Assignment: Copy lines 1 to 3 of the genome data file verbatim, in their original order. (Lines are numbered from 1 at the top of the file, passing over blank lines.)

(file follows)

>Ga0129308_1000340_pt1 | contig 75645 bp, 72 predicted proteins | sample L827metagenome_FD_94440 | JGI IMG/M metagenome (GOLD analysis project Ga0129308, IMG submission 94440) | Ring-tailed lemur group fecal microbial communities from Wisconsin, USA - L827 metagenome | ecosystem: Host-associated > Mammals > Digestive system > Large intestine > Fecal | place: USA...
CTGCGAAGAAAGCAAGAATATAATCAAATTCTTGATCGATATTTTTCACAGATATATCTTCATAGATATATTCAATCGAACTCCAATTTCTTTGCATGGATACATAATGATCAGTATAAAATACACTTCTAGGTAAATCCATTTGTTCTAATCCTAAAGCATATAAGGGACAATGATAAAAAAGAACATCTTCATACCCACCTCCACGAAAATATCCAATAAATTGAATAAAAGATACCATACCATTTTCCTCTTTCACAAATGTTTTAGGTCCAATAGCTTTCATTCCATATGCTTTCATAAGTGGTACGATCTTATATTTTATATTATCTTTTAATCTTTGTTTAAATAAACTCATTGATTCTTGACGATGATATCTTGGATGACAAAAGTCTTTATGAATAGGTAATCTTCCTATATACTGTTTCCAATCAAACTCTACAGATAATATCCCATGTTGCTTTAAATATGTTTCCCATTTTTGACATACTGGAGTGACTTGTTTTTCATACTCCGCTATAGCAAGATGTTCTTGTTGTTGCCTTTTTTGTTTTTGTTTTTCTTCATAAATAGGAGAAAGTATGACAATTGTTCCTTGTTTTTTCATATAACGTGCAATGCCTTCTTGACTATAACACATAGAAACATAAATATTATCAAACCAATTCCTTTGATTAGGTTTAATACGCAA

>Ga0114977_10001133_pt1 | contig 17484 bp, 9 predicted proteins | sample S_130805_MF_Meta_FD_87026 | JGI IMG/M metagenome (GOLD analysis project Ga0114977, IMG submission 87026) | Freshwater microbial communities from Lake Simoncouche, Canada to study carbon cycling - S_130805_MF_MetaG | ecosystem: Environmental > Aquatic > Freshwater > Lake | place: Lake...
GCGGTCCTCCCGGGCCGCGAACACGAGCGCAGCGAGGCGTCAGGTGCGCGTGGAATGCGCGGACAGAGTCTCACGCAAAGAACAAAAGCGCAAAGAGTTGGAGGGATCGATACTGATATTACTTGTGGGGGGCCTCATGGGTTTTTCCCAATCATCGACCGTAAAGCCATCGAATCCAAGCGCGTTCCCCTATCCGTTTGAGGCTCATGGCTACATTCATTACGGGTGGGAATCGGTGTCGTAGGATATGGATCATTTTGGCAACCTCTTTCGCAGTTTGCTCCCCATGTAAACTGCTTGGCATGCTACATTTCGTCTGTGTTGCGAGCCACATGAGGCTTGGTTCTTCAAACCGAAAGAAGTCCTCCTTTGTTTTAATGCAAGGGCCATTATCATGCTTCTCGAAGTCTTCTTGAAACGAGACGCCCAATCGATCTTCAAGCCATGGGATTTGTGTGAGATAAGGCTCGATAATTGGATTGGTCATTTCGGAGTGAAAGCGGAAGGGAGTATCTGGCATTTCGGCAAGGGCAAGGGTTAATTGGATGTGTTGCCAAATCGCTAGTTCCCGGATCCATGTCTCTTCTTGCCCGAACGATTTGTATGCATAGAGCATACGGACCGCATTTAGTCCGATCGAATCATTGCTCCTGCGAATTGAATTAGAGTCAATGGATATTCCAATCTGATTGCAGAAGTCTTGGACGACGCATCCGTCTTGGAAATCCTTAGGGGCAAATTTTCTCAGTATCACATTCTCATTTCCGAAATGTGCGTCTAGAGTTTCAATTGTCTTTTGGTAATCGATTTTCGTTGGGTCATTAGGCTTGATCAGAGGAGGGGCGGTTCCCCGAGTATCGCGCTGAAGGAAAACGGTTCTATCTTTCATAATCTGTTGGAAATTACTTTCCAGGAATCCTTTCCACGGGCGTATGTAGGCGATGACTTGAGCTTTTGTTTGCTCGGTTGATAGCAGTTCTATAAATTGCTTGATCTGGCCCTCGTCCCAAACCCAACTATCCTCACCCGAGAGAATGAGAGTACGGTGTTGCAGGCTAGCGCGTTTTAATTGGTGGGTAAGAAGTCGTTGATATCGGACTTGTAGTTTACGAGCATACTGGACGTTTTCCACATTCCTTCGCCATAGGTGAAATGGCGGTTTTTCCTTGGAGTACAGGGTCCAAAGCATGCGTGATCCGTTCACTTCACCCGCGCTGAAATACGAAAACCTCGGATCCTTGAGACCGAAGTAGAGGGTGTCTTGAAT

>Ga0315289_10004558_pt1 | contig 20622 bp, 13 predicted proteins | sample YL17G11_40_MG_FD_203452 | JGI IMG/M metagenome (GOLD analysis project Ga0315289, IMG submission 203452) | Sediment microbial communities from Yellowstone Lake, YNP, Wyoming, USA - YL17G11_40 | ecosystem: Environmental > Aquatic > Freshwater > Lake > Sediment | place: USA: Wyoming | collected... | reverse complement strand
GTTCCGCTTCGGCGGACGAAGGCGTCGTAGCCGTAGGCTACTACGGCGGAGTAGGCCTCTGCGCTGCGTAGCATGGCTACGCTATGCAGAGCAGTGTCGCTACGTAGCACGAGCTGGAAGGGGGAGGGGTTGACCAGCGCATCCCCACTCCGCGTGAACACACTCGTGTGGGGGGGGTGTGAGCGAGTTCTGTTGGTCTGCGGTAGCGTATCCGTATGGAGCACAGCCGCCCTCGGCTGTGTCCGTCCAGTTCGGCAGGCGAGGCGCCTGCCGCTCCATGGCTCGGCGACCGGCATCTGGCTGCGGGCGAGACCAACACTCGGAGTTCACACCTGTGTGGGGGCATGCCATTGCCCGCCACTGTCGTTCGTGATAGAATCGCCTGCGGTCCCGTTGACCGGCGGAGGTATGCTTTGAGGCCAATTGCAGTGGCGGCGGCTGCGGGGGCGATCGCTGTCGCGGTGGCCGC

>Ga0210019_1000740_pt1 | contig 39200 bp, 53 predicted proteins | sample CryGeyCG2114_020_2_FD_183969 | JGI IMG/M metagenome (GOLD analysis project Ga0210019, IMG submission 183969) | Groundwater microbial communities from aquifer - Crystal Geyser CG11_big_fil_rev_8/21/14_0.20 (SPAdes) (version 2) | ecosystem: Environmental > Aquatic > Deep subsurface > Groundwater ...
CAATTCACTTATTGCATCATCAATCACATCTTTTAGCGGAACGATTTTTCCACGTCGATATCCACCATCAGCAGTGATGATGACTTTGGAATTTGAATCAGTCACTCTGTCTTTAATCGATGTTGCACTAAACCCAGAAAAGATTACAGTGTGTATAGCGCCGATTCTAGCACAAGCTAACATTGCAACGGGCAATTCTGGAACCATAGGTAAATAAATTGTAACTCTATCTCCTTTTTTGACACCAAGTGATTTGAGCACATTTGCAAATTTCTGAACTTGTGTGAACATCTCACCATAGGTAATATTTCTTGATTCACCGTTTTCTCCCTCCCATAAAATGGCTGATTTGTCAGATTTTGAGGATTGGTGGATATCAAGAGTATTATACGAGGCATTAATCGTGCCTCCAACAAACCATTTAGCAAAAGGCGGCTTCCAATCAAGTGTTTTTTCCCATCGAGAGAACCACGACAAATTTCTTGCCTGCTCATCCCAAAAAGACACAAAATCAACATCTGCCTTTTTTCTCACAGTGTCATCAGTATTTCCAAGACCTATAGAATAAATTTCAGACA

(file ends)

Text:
>Ga0129308_1000340_pt1 | contig 75645 bp, 72 predicted proteins | sample L827metagenome_FD_94440 | JGI IMG/M metagenome (GOLD analysis project Ga0129308, IMG submission 94440) | Ring-tailed lemur group fecal microbial communities from Wisconsin, USA - L827 metagenome | ecosystem: Host-associated > Mammals > Digestive system > Large intestine > Fecal | place: USA...
CTGCGAAGAAAGCAAGAATATAATCAAATTCTTGATCGATATTTTTCACAGATATATCTTCATAGATATATTCAATCGAACTCCAATTTCTTTGCATGGATACATAATGATCAGTATAAAATACACTTCTAGGTAAATCCATTTGTTCTAATCCTAAAGCATATAAGGGACAATGATAAAAAAGAACATCTTCATACCCACCTCCACGAAAATATCCAATAAATTGAATAAAAGATACCATACCATTTTCCTCTTTCACAAATGTTTTAGGTCCAATAGCTTTCATTCCATATGCTTTCATAAGTGGTACGATCTTATATTTTATATTATCTTTTAATCTTTGTTTAAATAAACTCATTGATTCTTGACGATGATATCTTGGATGACAAAAGTCTTTATGAATAGGTAATCTTCCTATATACTGTTTCCAATCAAACTCTACAGATAATATCCCATGTTGCTTTAAATATGTTTCCCATTTTTGACATACTGGAGTGACTTGTTTTTCATACTCCGCTATAGCAAGATGTTCTTGTTGTTGCCTTTTTTGTTTTTGTTTTTCTTCATAAATAGGAGAAAGTATGACAATTGTTCCTTGTTTTTTCATATAACGTGCAATGCCTTCTTGACTATAACACATAGAAACATAAATATTATCAAACCAATTCCTTTGATTAGGTTTAATACGCAA

>Ga0114977_10001133_pt1 | contig 17484 bp, 9 predicted proteins | sample S_130805_MF_Meta_FD_87026 | JGI IMG/M metagenome (GOLD analysis project Ga0114977, IMG submission 87026) | Freshwater microbial communities from Lake Simoncouche, Canada to study carbon cycling - S_130805_MF_MetaG | ecosystem: Environmental > Aquatic > Freshwater > Lake | place: Lake...